Teachers, counselors, and parents use career paths to obtain more detailed information. Career paths are subgroups or areas of concentration within career groups. Each track contains groups of races. Career groups have similar academic skills, technical skills, educational requirements, and training requirements. Career paths are curricula that describe required high school courses, postsecondary courses, and related careers. Career paths are essential tools that teachers, counselors, parents, and other adults use to give advice on educational planning.

Several websites feature high school curricula. These curricula show required, elective, and suggested courses for each grade level. School plans also match career clusters with related majors, career paths, and postsecondary options. Teachers, counselors, and parents find that these school plans are guides in selecting the right high school courses for potential careers. Beyond high school, the Utah System for Higher Education has created a College Specialization Guide. Parents, teachers, and counselors can use the guide to match college majors with certificate and degree programs.

Additional Resources for Counselors and Teachers

To plan the curriculum and educational programs, there are detailed knowledge and skills charts and crosswalks. Knowledge and skills add to the information listed in the career group templates. For each area of ​​knowledge and skill, there are performance elements and measurement criteria. Crosswalks show the relationships between race groups and other race patterns:

Career groups create a bridge between education and career planning. Different types of professional group resources are available: videos, websites, brochures, brochures, activity sheets, and workbooks. Teachers, counselors, and parents utilize career group resources to successfully complete educational and career planning.

Resources:

American Careers Career Paths, Career Communications, 6701 W. 64th St., Overland, KS 66202, 800-669-7795

Career Click, Illinois Department of Workforce Safety, 33 South State Street, Chicago, IL 60603, (312) 793-5700

CIP Code Index by Career Group, CTE Division for Adults and Higher Education, Office of Career and Technical Education, 333 Market Street, Harrisburg, PA 17126, (717) 772-0814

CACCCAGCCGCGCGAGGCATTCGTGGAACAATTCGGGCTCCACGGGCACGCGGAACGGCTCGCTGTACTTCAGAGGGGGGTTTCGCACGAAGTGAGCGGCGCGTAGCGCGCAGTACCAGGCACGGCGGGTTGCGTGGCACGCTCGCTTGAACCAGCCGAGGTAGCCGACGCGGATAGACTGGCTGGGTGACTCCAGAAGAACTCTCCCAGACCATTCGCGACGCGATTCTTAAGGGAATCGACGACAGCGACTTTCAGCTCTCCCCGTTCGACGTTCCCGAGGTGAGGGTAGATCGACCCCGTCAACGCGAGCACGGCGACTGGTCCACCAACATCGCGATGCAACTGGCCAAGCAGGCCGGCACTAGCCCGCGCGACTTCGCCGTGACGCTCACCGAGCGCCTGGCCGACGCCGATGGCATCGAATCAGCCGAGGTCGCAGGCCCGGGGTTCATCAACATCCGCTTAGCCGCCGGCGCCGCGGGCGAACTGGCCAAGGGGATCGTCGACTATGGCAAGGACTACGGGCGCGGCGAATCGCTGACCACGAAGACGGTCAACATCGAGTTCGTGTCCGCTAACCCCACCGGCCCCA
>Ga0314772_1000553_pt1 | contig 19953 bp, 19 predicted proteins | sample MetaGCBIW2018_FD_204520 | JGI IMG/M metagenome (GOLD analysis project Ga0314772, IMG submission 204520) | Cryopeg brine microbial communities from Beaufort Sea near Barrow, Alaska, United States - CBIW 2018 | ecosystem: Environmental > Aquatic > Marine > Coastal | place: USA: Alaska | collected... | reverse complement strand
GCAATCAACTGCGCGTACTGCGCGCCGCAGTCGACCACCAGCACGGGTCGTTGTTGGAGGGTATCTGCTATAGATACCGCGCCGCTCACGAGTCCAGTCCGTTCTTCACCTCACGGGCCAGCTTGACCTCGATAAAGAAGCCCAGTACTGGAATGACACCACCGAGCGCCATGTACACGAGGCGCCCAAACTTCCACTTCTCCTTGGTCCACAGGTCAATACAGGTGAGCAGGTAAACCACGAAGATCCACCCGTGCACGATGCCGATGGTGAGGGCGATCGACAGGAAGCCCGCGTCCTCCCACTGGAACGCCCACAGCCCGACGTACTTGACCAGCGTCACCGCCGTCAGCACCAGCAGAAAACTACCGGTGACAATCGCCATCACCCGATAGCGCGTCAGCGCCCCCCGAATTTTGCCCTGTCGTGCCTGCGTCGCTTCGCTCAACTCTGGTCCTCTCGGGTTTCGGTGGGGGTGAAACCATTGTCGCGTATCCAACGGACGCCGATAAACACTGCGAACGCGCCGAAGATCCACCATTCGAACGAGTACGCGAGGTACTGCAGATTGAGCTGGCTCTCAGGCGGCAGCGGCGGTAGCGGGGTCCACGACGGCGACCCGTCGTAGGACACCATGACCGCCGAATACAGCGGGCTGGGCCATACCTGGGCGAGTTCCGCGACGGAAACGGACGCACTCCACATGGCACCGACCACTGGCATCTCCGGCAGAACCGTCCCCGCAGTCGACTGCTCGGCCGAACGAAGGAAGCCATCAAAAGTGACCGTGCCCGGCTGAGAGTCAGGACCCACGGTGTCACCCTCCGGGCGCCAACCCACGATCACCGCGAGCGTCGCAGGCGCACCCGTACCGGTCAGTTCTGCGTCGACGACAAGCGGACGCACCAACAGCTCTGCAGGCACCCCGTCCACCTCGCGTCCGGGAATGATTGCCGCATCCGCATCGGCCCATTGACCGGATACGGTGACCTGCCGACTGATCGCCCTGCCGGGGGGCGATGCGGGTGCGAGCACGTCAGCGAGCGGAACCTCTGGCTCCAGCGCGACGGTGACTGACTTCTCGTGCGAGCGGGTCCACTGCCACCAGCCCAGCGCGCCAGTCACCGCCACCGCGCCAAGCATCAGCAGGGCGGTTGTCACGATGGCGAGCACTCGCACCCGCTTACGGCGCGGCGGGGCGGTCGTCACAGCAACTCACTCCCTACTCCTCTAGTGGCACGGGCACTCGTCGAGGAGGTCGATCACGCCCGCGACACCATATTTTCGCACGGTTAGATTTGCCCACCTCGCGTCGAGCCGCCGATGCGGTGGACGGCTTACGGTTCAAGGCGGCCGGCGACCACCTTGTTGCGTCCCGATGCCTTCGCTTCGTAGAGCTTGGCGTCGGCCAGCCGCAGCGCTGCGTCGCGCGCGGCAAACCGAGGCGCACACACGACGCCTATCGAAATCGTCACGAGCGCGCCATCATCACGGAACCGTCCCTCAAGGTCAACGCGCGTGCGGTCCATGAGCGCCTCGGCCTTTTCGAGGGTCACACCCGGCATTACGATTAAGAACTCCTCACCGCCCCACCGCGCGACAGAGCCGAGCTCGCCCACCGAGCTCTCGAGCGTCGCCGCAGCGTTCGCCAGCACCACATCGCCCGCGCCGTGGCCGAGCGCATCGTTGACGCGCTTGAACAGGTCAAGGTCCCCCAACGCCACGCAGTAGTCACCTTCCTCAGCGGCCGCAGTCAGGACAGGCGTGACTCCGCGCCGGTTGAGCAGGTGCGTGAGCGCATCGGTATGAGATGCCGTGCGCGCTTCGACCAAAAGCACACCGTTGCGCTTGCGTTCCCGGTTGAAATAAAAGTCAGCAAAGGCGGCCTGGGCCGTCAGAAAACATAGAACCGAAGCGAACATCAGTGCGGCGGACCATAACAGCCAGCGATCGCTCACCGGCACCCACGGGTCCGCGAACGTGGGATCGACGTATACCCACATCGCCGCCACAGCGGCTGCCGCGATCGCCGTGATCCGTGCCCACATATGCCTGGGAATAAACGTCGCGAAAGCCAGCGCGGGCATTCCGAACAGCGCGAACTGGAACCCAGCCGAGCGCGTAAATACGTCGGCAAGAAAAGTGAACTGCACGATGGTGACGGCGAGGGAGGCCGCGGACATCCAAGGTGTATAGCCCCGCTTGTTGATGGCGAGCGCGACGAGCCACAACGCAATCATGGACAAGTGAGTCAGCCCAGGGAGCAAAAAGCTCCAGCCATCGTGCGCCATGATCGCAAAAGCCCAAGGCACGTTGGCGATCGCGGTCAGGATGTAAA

Group and Career Videos, Career One Stop, US Department of Labor, Frances Perkins Building, 200 Constitution Ave., NW, Washington, DC 20210, 866-4-USA-DOL

College Major Guide Utah System for Higher Education, Board of Regents Building, The Gateway, 60 South 400 West, Salt Lake City, UT 84101-1284, (801) 321-7100

Find Careers (Videos), iSeek Solutions, Minnesota State Colleges & Universities, Wells Fargo Place, 30 7th St. E., Suite 350, St. Paul, MN 55101-7804

High School Curricula, New Hampshire Department of Education, 101 Pleasant Street

Concord, NH 03301-3860, (603) 271-3494

Introduction to Professional Groups, Professional Education, Glencoe / McGraw-Hill, PO Box 543

Blacklick, OH 43004-0544,

Louisiana Integrated Skills Assessment (LISA), customized Internet version of OSCAR, a product of the Texas Workforce Commission / Career Development Resources, TWC / CDR, Austin, TX 78753

Maryland Career Groups, Maryland State Department of Education 200 West Baltimore Street Baltimore, MD 21201,

Rhodes Island Racing Groups, Rhode Island Racing Resource Network, 1511 Pontiac Avenue, Cranston, RI 02920, 401-462-8790

School to Career Groups, State of Connecticut, Department of Labor, Job Board, 645 South Main Street, Middletown, CT 06457, (860)754-5000

States Professional Groups Initiative (SCCI), 1500 W. Seventh Avenue, Stillwater, OK 74074

Career plans, career clusters, knowledge and skill charts

Cluster Structures VTECS, VTECS, 1866 Southern Lane, Decatur, GA, 30033,404-679-4501 ext 543

What are professional groups? Career Prospects System, New Mexico Career Resource Network, CAREER TECHNICAL AND LABOR EDUCATION OFFICE (CTWEB), Education Building, 300 Don Gaspar, Santa Fe, NM 87501, (505) 827-6512